County Sheriff's Officials Mandate Use Of Makeshift 'Daisy Chains'
(CHICAGO) – Cook County Sheriff’s Department officials are mandating the use of makeshift “daisy chains” to restrain prisoners at the Criminal Courts Building, putting hundreds of Court Service Deputies in danger due to the questionable craftsmanship of the devices.
Several months ago, department officials ordered the creation of the daisy chains by welding five pairs of handcuffs to a length of chain to allow 10 prisoners to be restrained at one time. Two weeks ago, the use of the chains became mandated.
“This mandate is completely ludicrous. These devices are unsafe, period,” said William P. Logan, Assistant Trustee of Teamsters Local 700, which represents about 220 Cook County Court Service Deputies at the facility at 26th and California. “First of all, there is not enough space between inmates attached to the daisy chains, which compromises the safety of the deputies assigned to transporting the detainees. There already have been reported incidents of inmates fighting while attached to the chains.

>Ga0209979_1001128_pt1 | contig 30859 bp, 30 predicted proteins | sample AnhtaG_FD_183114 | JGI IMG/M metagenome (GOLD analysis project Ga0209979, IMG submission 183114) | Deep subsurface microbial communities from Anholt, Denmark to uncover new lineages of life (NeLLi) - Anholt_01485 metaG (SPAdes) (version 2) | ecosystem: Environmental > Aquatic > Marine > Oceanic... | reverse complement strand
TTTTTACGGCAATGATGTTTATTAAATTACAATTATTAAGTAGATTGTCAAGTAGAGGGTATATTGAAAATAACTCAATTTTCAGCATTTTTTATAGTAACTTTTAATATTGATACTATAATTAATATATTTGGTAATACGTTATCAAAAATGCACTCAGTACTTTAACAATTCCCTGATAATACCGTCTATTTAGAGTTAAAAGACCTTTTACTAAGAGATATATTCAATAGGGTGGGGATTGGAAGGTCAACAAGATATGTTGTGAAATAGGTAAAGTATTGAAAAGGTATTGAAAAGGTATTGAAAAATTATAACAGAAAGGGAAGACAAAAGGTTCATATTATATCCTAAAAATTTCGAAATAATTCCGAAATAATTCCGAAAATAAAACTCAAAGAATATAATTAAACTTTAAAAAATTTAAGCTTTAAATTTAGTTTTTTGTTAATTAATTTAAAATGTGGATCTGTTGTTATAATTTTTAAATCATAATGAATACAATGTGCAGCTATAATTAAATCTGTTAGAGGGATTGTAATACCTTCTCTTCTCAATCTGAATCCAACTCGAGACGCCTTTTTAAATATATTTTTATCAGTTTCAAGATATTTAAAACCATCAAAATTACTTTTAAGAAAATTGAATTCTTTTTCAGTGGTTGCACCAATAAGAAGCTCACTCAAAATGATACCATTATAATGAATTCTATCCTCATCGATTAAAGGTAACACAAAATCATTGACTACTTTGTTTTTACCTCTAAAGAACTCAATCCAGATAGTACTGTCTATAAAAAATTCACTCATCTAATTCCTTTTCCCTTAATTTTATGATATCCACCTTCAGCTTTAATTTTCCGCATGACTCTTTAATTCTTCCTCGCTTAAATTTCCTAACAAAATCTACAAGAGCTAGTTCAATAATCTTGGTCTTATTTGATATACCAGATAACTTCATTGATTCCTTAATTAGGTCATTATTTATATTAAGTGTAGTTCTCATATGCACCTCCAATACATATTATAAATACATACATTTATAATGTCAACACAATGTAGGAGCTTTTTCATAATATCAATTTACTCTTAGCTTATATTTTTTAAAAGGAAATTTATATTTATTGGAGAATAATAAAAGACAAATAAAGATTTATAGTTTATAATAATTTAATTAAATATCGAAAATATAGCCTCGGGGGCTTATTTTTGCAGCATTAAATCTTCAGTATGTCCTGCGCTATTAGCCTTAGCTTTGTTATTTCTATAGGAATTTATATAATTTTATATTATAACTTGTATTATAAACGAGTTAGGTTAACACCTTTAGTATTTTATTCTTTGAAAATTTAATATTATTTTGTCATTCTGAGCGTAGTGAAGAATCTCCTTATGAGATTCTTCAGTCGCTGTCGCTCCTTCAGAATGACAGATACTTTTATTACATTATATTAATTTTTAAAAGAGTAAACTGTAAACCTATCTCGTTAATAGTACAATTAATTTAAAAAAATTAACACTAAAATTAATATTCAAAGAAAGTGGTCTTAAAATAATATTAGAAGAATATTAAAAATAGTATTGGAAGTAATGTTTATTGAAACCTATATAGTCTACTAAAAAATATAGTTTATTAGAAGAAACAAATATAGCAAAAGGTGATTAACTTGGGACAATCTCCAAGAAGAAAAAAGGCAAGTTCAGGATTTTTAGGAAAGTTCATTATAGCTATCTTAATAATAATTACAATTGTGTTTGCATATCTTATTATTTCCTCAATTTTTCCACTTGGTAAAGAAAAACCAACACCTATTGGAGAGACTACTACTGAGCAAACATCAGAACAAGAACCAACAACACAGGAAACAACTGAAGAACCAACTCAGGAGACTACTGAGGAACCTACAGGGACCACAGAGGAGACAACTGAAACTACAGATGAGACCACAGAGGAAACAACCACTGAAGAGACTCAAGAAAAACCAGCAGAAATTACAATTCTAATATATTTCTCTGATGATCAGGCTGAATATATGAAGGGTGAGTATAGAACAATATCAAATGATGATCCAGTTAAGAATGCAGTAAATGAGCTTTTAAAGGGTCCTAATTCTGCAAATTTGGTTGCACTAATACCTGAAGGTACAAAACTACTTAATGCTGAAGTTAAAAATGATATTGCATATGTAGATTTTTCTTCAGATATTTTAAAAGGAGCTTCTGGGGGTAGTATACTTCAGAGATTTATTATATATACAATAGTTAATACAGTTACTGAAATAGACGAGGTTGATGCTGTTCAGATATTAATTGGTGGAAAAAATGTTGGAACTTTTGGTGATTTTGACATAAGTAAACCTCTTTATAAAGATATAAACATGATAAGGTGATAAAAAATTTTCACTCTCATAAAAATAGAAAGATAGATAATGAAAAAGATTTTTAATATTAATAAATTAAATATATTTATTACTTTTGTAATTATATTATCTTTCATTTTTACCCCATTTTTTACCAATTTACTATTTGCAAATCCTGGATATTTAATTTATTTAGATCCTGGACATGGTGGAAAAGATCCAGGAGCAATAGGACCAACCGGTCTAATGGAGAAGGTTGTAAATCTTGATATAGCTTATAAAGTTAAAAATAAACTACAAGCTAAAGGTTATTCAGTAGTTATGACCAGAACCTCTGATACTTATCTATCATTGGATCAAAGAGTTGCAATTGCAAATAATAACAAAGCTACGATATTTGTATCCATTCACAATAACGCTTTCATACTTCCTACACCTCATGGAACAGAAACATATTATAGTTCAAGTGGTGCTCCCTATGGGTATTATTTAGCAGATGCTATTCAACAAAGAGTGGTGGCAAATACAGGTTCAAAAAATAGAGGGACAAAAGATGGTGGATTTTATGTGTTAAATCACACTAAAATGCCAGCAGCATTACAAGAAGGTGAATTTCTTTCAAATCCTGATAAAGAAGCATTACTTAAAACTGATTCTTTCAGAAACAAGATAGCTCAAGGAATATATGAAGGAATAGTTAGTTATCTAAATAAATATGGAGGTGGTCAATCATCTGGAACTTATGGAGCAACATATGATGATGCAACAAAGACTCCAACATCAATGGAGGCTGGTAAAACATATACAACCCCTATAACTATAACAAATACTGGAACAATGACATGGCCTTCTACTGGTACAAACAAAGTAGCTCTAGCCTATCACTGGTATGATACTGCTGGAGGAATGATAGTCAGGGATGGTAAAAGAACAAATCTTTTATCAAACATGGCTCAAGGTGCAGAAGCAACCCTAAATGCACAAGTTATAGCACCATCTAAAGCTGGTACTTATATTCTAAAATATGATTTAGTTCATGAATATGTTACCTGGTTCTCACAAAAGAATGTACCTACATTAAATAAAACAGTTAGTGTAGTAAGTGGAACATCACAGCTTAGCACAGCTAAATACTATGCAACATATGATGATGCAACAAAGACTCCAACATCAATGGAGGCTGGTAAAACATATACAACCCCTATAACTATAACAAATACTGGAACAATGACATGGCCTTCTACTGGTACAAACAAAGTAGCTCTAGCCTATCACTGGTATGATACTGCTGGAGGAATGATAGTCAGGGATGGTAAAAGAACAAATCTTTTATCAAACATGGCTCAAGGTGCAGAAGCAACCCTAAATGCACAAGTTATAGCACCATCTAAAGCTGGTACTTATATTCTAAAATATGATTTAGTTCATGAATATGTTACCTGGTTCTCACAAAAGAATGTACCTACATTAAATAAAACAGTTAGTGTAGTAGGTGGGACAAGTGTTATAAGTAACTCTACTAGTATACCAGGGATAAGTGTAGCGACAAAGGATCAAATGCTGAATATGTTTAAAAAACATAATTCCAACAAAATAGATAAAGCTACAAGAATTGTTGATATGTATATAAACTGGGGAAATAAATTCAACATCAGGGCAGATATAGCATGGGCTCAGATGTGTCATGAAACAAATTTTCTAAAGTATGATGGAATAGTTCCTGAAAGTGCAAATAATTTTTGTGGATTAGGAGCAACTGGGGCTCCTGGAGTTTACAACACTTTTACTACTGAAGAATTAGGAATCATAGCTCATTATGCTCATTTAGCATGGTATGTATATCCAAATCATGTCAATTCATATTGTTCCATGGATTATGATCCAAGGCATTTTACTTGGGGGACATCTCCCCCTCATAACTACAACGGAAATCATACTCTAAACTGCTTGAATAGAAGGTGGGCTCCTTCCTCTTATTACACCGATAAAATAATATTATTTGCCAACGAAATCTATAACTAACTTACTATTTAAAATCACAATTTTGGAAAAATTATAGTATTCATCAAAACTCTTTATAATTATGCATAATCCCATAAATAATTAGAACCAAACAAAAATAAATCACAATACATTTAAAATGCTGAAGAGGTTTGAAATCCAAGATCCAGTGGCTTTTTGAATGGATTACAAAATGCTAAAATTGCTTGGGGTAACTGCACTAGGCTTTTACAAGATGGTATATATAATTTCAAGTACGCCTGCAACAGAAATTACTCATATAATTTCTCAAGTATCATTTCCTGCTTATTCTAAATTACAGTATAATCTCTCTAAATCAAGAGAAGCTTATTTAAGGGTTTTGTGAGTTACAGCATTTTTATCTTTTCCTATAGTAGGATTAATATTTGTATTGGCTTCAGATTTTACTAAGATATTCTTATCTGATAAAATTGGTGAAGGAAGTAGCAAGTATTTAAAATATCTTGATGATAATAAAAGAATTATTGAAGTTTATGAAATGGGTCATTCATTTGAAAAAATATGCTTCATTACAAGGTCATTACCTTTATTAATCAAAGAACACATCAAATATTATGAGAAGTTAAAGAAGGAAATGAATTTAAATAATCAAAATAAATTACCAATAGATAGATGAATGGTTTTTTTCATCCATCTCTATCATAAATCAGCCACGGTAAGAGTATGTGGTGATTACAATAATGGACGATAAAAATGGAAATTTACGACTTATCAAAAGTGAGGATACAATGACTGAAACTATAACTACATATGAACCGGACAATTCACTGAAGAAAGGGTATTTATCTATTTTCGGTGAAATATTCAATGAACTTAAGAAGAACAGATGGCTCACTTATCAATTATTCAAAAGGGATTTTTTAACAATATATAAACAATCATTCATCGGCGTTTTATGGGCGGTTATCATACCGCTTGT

“Then you have to consider how these contraptions were constructed. Who put them together? What makes this person qualified to do such work? Who is responsible if they fall apart? In welding the handcuffs and chains, was the strength of the metal depleted?
“When you consider all of these factors, how could anyone possibly find the use of these daisy chains acceptable, let alone required?”
Local 700 representatives filed a grievance on Dec. 3, citing contract language that forbids the County from assigning employees to any known unsafe operations or to operate unsafe equipment. Union representatives requested verification of the daisy chains’ origin as well as verification that the devices comply with all applicable product safety codes and Illinois Jail Standards.
Because this information has not been provided, the union is requesting that use of the daisy chains be rescinded until they are replaced with approved equipment.
“I am astounded that the County officials cannot recognize the incredibly dangerous position they are putting their employees in,” said John T. Coli, Trustee of Local 700. “Protecting our members is the union’s No. 1 priority. It is a disgrace that their employer does not have similar priorities.”